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Each employee of Cyprus Sierrita Corporation (CSC) is provided with a General Safety and Environmental Handbook.  In the handbook, the corporate (Cyprus Climax Metals Company) and site-specific (Cyprus Sierrita Corporation) Safety and Health policies are presented.  The policies are included with CSC's Risk Management Plan submittal. 
CSC has an excellent record for safety and lost-time accidents.  In 1998, CSC received the most prestigious award in the mining industry, the Sentinels of Safety Award. The Sentinels of Safety Award is cosponsored by the American Mining Congress (AMC) and the U.S. Department of Labor's Mine Safety and Health Administration (MSHA) for recognition of achieving one of the best records for number of employee work-hours in 1997 without a lost-time injury or fatality. 
CSC operates a copper and molybdenum mining and concentra 
ting facility located approximately seven miles west of Green Valley, Arizona.  Ore containing low-grade porphyry copper and molybdenum deposits, is excavated, crushed, conveyed, milled and concentrated to produce a separable copper and molybdenum concentrate slurry. A final flotation and conditioning process is used to separate the copper minerals. The copper sulfide product is filtered and shipped to a smelter by either truck or rail for further concentrating.  The molybdenum sulfide concentrate is filtered to produce a damp cake, which is dried and stored for further processing.   
The final molybdenum sulfide concentrate still contains a small percentage of copper, which cannot be effectively removed using the final flotation process.  The copper content in the molybdenum concentrate can be significantly lowered using a ferric chloride leach process.  A hot ferric chloride solution is agitated in a series of mixing tanks with the moly concentrate.  The slurry exiting the last tank  
is a high-grade molybdenum sulfide concentrate.  The copper leached from the process is recovered as cement copper and sent to a smelter for further processing with the copper concentrate.   
The ferric chloride leach liquor is recycled and regenerated using chlorine and iron scrap.  A 90-ton railroad tank car of chlorine is connected to each of the two 7,000 gallon chlorination tanks.  Typically, two back-up chlorine railcars are stored near the chlorinator area at the west-end of the rail line and/or by the copper concentrate storage area near the mill maintenance shop. The maximum number of railcars anticipated on site at any one time would be seven. Each chlorine railcar provides approximately a seven-day supply of chlorine for the chlorination process. 
The separated molybdenum sulfide is roasted to yield a molybdenum trioxide, which is packaged for distribution.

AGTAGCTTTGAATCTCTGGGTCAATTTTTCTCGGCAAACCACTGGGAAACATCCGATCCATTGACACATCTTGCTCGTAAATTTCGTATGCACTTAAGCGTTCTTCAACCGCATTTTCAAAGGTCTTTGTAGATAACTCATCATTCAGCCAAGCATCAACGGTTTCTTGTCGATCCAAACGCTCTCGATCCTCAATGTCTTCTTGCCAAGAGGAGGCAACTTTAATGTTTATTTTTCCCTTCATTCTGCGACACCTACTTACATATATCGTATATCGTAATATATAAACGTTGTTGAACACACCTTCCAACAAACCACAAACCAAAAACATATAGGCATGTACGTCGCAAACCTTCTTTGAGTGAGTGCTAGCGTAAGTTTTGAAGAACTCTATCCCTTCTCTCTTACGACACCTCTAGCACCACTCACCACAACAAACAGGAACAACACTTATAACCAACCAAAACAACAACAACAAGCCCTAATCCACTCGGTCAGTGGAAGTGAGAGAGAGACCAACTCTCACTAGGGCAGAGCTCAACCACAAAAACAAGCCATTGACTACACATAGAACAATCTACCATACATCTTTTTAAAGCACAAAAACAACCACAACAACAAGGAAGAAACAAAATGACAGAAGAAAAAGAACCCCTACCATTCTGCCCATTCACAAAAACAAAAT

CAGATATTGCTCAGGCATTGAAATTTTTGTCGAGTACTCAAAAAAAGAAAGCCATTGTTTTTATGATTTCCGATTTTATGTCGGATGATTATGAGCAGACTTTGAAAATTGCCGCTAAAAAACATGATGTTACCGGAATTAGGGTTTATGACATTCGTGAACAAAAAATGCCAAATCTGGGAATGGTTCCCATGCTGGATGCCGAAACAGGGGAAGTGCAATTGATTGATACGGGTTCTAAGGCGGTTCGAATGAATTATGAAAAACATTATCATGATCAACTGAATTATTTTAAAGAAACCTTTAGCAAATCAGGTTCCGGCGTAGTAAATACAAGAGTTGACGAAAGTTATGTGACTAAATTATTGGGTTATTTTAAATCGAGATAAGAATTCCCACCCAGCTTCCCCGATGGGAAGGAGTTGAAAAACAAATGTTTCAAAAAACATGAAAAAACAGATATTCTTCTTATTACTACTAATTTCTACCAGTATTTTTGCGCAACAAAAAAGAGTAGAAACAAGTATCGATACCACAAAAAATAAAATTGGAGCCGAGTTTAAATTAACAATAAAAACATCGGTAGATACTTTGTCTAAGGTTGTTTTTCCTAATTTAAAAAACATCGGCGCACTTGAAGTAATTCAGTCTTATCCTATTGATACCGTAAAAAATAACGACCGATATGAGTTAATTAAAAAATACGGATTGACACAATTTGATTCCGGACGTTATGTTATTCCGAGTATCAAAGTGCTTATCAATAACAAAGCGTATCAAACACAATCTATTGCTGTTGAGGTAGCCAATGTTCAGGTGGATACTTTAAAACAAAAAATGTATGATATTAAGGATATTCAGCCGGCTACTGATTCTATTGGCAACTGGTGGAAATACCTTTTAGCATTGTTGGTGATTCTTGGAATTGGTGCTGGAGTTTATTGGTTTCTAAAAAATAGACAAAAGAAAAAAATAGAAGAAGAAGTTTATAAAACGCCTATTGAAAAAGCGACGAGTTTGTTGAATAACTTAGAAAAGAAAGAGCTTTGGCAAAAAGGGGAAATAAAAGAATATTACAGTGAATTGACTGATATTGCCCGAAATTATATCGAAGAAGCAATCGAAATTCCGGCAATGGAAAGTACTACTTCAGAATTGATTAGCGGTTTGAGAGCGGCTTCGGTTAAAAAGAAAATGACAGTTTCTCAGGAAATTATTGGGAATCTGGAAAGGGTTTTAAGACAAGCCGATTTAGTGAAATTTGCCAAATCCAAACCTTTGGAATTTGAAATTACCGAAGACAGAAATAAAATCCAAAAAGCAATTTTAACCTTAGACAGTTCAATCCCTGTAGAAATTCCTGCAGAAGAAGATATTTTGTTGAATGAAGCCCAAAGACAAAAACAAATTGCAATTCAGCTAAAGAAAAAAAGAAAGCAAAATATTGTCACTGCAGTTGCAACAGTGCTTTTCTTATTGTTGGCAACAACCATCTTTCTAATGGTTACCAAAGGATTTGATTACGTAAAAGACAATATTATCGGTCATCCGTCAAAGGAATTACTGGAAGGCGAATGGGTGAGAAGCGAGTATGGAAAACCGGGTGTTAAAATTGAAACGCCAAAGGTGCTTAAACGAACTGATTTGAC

Eleven propane tanks, ranging in capacity from 500 to 30,000 gallons, are located throughout the Sierrita and Twin But 
tes Properties for building and process heating. Program 1 requirements for propane under the RMP were triggered due to two 30,000- gallon propane storage tanks located east of the administration building. Currently, only one of the tanks contains propane at 50% of its nominal capacity.  The propane in these two tanks is stored for use as an alternative fuel to the molybdenum roaster process.  The tanks are to be kept at their current storage capacities unless deemed necessary. 
A pure or propane blended fuel source is required for the conversion of molybdenum sulfide to molybdenum trioxide. In the event of a loss of CSC's current molybdenum roaster fuel source, propane would be used to maintain the temperature in the molybdenum roasters to avoid equipment damage. 
Using the DEGADIS (Dense Gas Dispersion) modeling program, the worst-case release and alternative release case scenarios for propane and chlorine  
were determined. 
The worst-case release scenario for chlorine was defined as the release of 90 tons of chlorine from the railcar storage vessel over a ten-minute period.  This assumption provided a release rate of 18,000 pounds per minute.  The DEGADIS model predicted that the chlorine toxic endpoint for this release would be reached at a distance of approximately 22 miles (116,153 ft) from the railcar.  No passive mitigation devices were considered in this analysis. 
The chlorine alternative release scenario was selected to be a rupture of the chlorine transfer line from the railcar storage vessel to the chlorination tank. Because the railcars have check valves that are automatically actuated by a sudden pressure drop, it was assumed that such a rupture may release chlorine for no more than five minutes.  From the DEGADIS model, the toxic-endpoint distance was determined to be approximately 1.55 miles (8184 ft) from the railcar. 
The worst-case release scenario for propane would be a